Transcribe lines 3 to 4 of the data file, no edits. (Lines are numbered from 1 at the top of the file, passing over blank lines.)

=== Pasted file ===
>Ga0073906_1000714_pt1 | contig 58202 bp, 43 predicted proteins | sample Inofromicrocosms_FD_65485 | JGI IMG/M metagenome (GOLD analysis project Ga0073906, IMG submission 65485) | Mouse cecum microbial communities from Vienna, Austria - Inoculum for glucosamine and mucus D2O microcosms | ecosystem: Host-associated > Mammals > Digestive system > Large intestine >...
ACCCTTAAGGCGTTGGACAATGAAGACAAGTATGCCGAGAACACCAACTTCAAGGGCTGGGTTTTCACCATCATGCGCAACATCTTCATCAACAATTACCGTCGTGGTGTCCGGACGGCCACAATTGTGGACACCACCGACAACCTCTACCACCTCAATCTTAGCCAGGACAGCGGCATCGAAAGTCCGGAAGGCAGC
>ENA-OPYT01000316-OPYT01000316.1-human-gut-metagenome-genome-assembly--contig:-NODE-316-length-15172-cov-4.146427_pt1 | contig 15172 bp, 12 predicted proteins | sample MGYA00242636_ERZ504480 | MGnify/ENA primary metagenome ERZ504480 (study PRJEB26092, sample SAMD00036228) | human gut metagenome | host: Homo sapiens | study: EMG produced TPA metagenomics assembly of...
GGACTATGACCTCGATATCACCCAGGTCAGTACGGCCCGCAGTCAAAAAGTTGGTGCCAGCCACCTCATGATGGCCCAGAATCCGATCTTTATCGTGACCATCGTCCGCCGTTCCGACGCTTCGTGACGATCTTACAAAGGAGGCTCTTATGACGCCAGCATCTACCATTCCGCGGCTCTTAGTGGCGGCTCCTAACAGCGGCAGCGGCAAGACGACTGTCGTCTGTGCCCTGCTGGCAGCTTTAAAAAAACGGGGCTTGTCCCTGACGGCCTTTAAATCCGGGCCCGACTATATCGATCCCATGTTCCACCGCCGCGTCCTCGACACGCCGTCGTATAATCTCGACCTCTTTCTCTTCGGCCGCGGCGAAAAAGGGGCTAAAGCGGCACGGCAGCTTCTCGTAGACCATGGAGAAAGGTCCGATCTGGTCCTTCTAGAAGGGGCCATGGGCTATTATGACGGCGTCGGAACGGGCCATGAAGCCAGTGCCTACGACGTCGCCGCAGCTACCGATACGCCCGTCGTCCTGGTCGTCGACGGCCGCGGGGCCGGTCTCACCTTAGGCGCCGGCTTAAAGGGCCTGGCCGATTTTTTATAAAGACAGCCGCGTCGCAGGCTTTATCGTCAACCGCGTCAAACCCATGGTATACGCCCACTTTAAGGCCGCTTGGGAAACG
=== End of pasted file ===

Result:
>ENA-OPYT01000316-OPYT01000316.1-human-gut-metagenome-genome-assembly--contig:-NODE-316-length-15172-cov-4.146427_pt1 | contig 15172 bp, 12 predicted proteins | sample MGYA00242636_ERZ504480 | MGnify/ENA primary metagenome ERZ504480 (study PRJEB26092, sample SAMD00036228) | human gut metagenome | host: Homo sapiens | study: EMG produced TPA metagenomics assembly of...
GGACTATGACCTCGATATCACCCAGGTCAGTACGGCCCGCAGTCAAAAAGTTGGTGCCAGCCACCTCATGATGGCCCAGAATCCGATCTTTATCGTGACCATCGTCCGCCGTTCCGACGCTTCGTGACGATCTTACAAAGGAGGCTCTTATGACGCCAGCATCTACCATTCCGCGGCTCTTAGTGGCGGCTCCTAACAGCGGCAGCGGCAAGACGACTGTCGTCTGTGCCCTGCTGGCAGCTTTAAAAAAACGGGGCTTGTCCCTGACGGCCTTTAAATCCGGGCCCGACTATATCGATCCCATGTTCCACCGCCGCGTCCTCGACACGCCGTCGTATAATCTCGACCTCTTTCTCTTCGGCCGCGGCGAAAAAGGGGCTAAAGCGGCACGGCAGCTTCTCGTAGACCATGGAGAAAGGTCCGATCTGGTCCTTCTAGAAGGGGCCATGGGCTATTATGACGGCGTCGGAACGGGCCATGAAGCCAGTGCCTACGACGTCGCCGCAGCTACCGATACGCCCGTCGTCCTGGTCGTCGACGGCCGCGGGGCCGGTCTCACCTTAGGCGCCGGCTTAAAGGGCCTGGCCGATTTTTTATAAAGACAGCCGCGTCGCAGGCTTTATCGTCAACCGCGTCAAACCCATGGTATACGCCCACTTTAAGGCCGCTTGGGAAACG